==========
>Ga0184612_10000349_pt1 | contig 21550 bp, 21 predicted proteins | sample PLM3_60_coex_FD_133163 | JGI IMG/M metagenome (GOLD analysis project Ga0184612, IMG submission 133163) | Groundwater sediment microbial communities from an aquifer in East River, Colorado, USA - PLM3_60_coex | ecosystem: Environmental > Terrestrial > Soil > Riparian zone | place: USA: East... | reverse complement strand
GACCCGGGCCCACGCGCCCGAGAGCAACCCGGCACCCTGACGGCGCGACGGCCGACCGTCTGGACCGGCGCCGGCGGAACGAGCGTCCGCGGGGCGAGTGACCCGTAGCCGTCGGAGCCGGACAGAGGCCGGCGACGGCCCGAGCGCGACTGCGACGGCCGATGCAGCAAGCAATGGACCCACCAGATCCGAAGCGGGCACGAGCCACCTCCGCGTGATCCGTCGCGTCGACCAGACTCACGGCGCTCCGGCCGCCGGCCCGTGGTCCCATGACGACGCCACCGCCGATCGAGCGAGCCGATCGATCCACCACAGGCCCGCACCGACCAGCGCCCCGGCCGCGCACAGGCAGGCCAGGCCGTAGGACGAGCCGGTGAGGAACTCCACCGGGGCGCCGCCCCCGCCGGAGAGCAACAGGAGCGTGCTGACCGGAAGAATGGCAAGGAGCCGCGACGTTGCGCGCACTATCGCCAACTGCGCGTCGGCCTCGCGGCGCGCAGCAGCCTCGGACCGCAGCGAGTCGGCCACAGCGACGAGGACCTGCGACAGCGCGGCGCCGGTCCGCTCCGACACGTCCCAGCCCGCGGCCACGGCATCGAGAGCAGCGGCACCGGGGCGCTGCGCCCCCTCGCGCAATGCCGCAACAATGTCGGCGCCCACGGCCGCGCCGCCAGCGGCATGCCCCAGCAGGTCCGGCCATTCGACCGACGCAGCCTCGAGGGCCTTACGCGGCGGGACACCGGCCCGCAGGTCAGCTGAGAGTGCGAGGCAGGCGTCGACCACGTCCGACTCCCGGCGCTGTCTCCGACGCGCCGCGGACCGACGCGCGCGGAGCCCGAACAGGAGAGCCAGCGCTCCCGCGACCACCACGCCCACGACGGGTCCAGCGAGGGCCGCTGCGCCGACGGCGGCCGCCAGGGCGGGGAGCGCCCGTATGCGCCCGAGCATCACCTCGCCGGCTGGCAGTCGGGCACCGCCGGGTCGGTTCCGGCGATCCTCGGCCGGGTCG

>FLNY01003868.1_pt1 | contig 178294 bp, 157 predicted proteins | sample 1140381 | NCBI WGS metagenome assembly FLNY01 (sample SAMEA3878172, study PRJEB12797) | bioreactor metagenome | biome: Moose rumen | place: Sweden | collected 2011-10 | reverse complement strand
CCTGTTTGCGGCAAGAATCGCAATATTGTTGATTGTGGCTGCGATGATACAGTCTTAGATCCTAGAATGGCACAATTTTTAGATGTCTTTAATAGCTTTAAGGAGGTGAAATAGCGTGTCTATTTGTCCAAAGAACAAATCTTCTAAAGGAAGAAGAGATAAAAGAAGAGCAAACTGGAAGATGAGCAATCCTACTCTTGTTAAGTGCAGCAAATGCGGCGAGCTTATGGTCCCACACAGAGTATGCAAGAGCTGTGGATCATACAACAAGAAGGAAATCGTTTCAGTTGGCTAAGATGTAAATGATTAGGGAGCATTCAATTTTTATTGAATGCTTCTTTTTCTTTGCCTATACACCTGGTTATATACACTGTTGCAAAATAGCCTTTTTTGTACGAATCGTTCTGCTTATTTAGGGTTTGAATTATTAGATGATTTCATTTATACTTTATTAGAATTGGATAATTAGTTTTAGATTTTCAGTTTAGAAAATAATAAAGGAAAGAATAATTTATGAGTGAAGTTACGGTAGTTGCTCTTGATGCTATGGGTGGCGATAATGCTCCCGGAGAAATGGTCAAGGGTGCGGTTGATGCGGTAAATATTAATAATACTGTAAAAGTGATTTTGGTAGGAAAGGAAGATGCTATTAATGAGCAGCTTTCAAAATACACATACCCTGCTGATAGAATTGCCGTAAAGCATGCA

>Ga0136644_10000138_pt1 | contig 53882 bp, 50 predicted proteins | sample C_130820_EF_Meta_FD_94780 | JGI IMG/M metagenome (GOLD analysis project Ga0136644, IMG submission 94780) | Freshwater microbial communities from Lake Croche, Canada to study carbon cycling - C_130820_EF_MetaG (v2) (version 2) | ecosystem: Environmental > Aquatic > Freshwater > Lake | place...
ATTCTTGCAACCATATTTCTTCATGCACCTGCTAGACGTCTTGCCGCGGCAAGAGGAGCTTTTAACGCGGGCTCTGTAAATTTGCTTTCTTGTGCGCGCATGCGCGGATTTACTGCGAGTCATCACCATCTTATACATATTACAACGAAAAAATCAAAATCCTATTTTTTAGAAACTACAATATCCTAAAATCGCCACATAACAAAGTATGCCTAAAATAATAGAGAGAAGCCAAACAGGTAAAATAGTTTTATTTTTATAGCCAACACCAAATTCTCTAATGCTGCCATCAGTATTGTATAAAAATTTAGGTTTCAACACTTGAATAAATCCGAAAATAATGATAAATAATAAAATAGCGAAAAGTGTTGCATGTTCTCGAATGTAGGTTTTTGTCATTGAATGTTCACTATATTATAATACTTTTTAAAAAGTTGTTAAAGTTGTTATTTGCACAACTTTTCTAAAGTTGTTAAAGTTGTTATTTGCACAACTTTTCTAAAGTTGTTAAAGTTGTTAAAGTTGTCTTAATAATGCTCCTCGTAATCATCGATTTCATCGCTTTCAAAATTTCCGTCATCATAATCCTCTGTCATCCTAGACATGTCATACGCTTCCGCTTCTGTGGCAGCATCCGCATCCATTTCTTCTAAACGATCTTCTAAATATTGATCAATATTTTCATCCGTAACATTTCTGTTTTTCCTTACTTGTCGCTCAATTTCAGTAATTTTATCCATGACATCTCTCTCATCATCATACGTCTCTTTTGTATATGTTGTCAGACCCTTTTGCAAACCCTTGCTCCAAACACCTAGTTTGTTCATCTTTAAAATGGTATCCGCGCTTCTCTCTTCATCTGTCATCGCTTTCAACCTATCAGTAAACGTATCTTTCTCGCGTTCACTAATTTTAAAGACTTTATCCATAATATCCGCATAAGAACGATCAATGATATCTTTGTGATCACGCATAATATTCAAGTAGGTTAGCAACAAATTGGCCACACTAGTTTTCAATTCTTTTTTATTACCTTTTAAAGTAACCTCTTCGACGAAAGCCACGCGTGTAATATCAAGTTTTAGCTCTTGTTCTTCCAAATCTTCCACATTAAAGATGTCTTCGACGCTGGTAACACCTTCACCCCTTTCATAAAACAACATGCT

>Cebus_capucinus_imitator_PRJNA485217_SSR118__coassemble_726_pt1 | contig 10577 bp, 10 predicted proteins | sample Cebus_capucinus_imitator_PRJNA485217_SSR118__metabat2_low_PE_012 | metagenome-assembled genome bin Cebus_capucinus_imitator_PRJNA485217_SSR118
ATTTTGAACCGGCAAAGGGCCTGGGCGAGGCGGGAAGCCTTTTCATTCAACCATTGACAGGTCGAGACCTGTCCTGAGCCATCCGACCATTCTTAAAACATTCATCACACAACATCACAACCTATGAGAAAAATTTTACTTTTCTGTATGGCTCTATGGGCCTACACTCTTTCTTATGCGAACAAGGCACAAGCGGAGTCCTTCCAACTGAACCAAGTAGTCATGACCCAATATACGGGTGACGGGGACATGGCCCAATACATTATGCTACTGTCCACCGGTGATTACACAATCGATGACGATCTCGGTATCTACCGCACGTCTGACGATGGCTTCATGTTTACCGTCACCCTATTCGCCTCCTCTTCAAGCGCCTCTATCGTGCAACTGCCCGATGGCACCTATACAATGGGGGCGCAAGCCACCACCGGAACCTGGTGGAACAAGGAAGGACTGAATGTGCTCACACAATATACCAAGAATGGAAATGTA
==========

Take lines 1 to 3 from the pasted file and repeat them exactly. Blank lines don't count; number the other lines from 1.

>Ga0184612_10000349_pt1 | contig 21550 bp, 21 predicted proteins | sample PLM3_60_coex_FD_133163 | JGI IMG/M metagenome (GOLD analysis project Ga0184612, IMG submission 133163) | Groundwater sediment microbial communities from an aquifer in East River, Colorado, USA - PLM3_60_coex | ecosystem: Environmental > Terrestrial > Soil > Riparian zone | place: USA: East... | reverse complement strand
GACCCGGGCCCACGCGCCCGAGAGCAACCCGGCACCCTGACGGCGCGACGGCCGACCGTCTGGACCGGCGCCGGCGGAACGAGCGTCCGCGGGGCGAGTGACCCGTAGCCGTCGGAGCCGGACAGAGGCCGGCGACGGCCCGAGCGCGACTGCGACGGCCGATGCAGCAAGCAATGGACCCACCAGATCCGAAGCGGGCACGAGCCACCTCCGCGTGATCCGTCGCGTCGACCAGACTCACGGCGCTCCGGCCGCCGGCCCGTGGTCCCATGACGACGCCACCGCCGATCGAGCGAGCCGATCGATCCACCACAGGCCCGCACCGACCAGCGCCCCGGCCGCGCACAGGCAGGCCAGGCCGTAGGACGAGCCGGTGAGGAACTCCACCGGGGCGCCGCCCCCGCCGGAGAGCAACAGGAGCGTGCTGACCGGAAGAATGGCAAGGAGCCGCGACGTTGCGCGCACTATCGCCAACTGCGCGTCGGCCTCGCGGCGCGCAGCAGCCTCGGACCGCAGCGAGTCGGCCACAGCGACGAGGACCTGCGACAGCGCGGCGCCGGTCCGCTCCGACACGTCCCAGCCCGCGGCCACGGCATCGAGAGCAGCGGCACCGGGGCGCTGCGCCCCCTCGCGCAATGCCGCAACAATGTCGGCGCCCACGGCCGCGCCGCCAGCGGCATGCCCCAGCAGGTCCGGCCATTCGACCGACGCAGCCTCGAGGGCCTTACGCGGCGGGACACCGGCCCGCAGGTCAGCTGAGAGTGCGAGGCAGGCGTCGACCACGTCCGACTCCCGGCGCTGTCTCCGACGCGCCGCGGACCGACGCGCGCGGAGCCCGAACAGGAGAGCCAGCGCTCCCGCGACCACCACGCCCACGACGGGTCCAGCGAGGGCCGCTGCGCCGACGGCGGCCGCCAGGGCGGGGAGCGCCCGTATGCGCCCGAGCATCACCTCGCCGGCTGGCAGTCGGGCACCGCCGGGTCGGTTCCGGCGATCCTCGGCCGGGTCG

>FLNY01003868.1_pt1 | contig 178294 bp, 157 predicted proteins | sample 1140381 | NCBI WGS metagenome assembly FLNY01 (sample SAMEA3878172, study PRJEB12797) | bioreactor metagenome | biome: Moose rumen | place: Sweden | collected 2011-10 | reverse complement strand